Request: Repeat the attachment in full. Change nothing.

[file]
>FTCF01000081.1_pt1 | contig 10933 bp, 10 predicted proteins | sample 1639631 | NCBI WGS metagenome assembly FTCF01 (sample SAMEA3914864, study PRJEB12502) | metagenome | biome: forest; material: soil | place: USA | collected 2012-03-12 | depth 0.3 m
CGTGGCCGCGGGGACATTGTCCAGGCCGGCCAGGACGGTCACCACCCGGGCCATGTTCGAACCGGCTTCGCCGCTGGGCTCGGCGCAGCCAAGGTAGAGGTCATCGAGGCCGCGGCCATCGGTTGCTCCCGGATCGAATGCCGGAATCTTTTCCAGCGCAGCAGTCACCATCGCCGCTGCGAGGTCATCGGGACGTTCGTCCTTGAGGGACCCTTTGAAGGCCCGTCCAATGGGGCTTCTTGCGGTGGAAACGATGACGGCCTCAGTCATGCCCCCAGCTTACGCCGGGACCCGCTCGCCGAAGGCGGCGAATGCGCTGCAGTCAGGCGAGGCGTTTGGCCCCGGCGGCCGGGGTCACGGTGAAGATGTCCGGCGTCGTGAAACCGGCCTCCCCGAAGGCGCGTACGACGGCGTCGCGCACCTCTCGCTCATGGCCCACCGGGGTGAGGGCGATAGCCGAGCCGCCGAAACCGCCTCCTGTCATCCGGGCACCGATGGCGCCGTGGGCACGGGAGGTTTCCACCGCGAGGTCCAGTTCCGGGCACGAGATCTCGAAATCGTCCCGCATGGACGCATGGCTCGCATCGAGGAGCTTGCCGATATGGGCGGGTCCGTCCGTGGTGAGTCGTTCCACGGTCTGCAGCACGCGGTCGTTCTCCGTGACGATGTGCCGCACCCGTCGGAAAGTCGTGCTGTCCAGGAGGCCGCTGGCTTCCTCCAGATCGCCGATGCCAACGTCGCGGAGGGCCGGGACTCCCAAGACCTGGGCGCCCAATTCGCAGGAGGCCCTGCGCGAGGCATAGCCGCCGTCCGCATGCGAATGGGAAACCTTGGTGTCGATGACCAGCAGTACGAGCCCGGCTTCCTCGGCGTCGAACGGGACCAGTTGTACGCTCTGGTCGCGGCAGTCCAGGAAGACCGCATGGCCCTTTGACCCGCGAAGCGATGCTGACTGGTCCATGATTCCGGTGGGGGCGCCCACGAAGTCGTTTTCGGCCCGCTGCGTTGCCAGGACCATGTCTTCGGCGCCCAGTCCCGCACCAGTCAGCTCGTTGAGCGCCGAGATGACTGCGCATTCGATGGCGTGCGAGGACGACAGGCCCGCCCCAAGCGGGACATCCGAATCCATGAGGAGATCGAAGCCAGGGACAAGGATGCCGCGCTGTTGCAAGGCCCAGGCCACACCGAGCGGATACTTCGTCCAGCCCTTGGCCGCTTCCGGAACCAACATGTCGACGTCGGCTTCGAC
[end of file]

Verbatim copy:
>FTCF01000081.1_pt1 | contig 10933 bp, 10 predicted proteins | sample 1639631 | NCBI WGS metagenome assembly FTCF01 (sample SAMEA3914864, study PRJEB12502) | metagenome | biome: forest; material: soil | place: USA | collected 2012-03-12 | depth 0.3 m
CGTGGCCGCGGGGACATTGTCCAGGCCGGCCAGGACGGTCACCACCCGGGCCATGTTCGAACCGGCTTCGCCGCTGGGCTCGGCGCAGCCAAGGTAGAGGTCATCGAGGCCGCGGCCATCGGTTGCTCCCGGATCGAATGCCGGAATCTTTTCCAGCGCAGCAGTCACCATCGCCGCTGCGAGGTCATCGGGACGTTCGTCCTTGAGGGACCCTTTGAAGGCCCGTCCAATGGGGCTTCTTGCGGTGGAAACGATGACGGCCTCAGTCATGCCCCCAGCTTACGCCGGGACCCGCTCGCCGAAGGCGGCGAATGCGCTGCAGTCAGGCGAGGCGTTTGGCCCCGGCGGCCGGGGTCACGGTGAAGATGTCCGGCGTCGTGAAACCGGCCTCCCCGAAGGCGCGTACGACGGCGTCGCGCACCTCTCGCTCATGGCCCACCGGGGTGAGGGCGATAGCCGAGCCGCCGAAACCGCCTCCTGTCATCCGGGCACCGATGGCGCCGTGGGCACGGGAGGTTTCCACCGCGAGGTCCAGTTCCGGGCACGAGATCTCGAAATCGTCCCGCATGGACGCATGGCTCGCATCGAGGAGCTTGCCGATATGGGCGGGTCCGTCCGTGGTGAGTCGTTCCACGGTCTGCAGCACGCGGTCGTTCTCCGTGACGATGTGCCGCACCCGTCGGAAAGTCGTGCTGTCCAGGAGGCCGCTGGCTTCCTCCAGATCGCCGATGCCAACGTCGCGGAGGGCCGGGACTCCCAAGACCTGGGCGCCCAATTCGCAGGAGGCCCTGCGCGAGGCATAGCCGCCGTCCGCATGCGAATGGGAAACCTTGGTGTCGATGACCAGCAGTACGAGCCCGGCTTCCTCGGCGTCGAACGGGACCAGTTGTACGCTCTGGTCGCGGCAGTCCAGGAAGACCGCATGGCCCTTTGACCCGCGAAGCGATGCTGACTGGTCCATGATTCCGGTGGGGGCGCCCACGAAGTCGTTTTCGGCCCGCTGCGTTGCCAGGACCATGTCTTCGGCGCCCAGTCCCGCACCAGTCAGCTCGTTGAGCGCCGAGATGACTGCGCATTCGATGGCGTGCGAGGACGACAGGCCCGCCCCAAGCGGGACATCCGAATCCATGAGGAGATCGAAGCCAGGGACAAGGATGCCGCGCTGTTGCAAGGCCCAGGCCACACCGAGCGGATACTTCGTCCAGCCCTTGGCCGCTTCCGGAACCAACATGTCGACGTCGGCTTCGAC